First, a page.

Using Self-signed Certificates with WSMethodInvocationRef

I’ve played quite a lot with the Cocoa methods for doing WebServices: lots of people whinge about how little support is given to SOAP from Cocoa, but I actually think it’s not too bad.

To create a SOAP request is quite complicated, but it’s easy to abstract most of this out.

The first step is to create the WSMethodInvocationRef, using WSMethodInvocationCreate. This takes three arguments, one of which is the endpoint URL, which for most cases will be the same across all of your application’s requests. The second is the method name, and the third is the protocol you are using.

You then just need to set the parameters, namespace, headers and so on. This takes care of generating all of the SOAP Envelope stuff, and you can then just use this object to pass to WSMethodInvocationInvoke. This returns a CFDictionaryRef, which is toll-free bridged with an NSDictionary, and gives you status information, as well as results. Notably, this dictionary contains one with the key “/Result”, which contains another dictionary with all of the result data - and this is the cool part - it has already been converted back from XML into whatever structure it represents!

I’ve wrapped this up a little further into some classes - they are still a little under construction, but I’ll release them on bitbucket or something when I’ve cleaned them up a little. I may even make it into a Framework. Which I have been meaning to learn how to do.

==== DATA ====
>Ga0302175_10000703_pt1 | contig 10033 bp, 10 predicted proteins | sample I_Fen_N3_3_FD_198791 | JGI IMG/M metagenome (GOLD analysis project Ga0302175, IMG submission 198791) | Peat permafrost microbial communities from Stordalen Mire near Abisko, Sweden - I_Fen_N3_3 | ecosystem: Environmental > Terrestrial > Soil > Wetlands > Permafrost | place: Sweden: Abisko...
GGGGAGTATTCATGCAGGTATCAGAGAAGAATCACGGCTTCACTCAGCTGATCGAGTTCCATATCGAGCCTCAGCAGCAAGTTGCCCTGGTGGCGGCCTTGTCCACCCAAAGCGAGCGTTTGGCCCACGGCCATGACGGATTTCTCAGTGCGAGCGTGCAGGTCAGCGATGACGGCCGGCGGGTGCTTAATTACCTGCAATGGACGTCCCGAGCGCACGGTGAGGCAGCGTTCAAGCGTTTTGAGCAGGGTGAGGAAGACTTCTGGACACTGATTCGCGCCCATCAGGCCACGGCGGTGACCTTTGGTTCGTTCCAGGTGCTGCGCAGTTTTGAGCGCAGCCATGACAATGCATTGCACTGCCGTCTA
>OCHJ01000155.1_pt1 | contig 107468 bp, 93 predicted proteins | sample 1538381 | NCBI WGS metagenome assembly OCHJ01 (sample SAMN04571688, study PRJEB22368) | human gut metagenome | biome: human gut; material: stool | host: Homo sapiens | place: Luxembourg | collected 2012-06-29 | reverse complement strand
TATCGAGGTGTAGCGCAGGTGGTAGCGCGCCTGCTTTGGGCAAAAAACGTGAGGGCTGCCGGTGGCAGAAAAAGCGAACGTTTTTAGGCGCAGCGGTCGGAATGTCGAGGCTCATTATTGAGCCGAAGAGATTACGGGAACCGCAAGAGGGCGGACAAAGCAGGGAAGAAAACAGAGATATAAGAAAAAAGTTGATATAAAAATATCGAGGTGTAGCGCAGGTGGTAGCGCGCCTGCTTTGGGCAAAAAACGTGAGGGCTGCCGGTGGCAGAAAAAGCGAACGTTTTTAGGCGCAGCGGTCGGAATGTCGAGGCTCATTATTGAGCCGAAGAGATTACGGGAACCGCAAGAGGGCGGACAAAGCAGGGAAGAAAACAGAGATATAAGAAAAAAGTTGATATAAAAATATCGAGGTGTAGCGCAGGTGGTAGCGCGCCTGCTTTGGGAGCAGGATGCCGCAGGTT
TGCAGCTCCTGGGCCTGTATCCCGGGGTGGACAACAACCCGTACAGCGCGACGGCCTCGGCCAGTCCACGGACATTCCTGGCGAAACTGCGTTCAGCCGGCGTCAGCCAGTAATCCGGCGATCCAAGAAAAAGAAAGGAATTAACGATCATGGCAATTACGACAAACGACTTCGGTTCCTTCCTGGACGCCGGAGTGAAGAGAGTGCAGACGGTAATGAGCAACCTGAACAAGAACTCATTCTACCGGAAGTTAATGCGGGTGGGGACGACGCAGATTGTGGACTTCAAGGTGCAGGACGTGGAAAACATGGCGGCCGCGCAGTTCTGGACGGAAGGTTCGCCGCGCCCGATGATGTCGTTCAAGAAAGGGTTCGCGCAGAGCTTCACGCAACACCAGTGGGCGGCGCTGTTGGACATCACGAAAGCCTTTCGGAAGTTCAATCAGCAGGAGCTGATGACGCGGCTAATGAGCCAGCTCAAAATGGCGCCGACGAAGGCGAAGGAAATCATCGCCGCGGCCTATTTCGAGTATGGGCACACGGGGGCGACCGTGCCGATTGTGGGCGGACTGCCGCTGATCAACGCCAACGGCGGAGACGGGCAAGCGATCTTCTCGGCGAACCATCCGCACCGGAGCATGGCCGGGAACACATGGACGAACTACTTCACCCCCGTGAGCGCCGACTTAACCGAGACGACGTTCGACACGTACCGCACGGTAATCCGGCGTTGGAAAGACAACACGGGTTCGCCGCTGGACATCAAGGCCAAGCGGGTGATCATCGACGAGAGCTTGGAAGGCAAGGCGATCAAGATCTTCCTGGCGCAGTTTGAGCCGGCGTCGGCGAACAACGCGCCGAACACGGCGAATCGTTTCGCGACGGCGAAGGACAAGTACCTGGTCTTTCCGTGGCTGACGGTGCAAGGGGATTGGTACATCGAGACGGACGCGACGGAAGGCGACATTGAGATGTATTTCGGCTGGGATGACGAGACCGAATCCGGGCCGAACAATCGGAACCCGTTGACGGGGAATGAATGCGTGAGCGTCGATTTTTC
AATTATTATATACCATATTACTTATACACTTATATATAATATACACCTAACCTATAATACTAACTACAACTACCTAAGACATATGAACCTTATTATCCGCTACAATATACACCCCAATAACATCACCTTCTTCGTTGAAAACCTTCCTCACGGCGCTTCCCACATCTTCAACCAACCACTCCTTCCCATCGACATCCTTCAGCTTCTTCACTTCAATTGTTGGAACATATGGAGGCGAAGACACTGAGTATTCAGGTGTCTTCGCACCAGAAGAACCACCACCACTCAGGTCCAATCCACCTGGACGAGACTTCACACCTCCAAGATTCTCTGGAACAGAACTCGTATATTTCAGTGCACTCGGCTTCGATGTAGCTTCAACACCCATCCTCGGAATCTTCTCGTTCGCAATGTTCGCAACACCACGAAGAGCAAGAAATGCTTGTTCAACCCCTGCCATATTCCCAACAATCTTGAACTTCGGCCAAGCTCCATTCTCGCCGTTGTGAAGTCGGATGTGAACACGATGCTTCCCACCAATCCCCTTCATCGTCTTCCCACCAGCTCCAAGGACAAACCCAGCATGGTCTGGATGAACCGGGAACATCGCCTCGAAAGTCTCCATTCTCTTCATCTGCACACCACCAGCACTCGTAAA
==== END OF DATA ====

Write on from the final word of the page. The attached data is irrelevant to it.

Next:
Duck-punch misbehaving software

Recently, I found myself having to interact with an API that uses SOAP. I’ve been using the SOAPpy package. Which has made it possible, but not exactly easy. But that’s not what I am going to write about right now.

In order to make the linking of data between my software and that system easier, I needed to get a dump of the other system’s data, in a CSV that I could send to the client.

So, since the SOAPpy module gives you something that looks dict-y, I thought I’d just be able to pass it to csv.DictWriter’s writerow() method.

Not quite.

See, whilst it supports the python dict-like [key] syntax, the SOAPpy.Types.structType doesn’t support the .get() method, that DictWriter uses to extract the data (indeed, it needs to, to be able to trap missing keys).

So, here is a simple duck-punch (does it quack like a duck? No? Punch it harder so, it quacks!) that enables you to pass a structType object to a DictWriter.writerow() method call:

from SOAPpy.Types import structType
structType.get = lambda x,y,z=None : x[y]

In this case, I was able to use this simple case, as I knew the keys it would be asked for would all exist, but you could make a slightly more complex one that checked to see the key exists, and if not, return z. You need all three arguments in the lambda though, since DictWriter passes them in.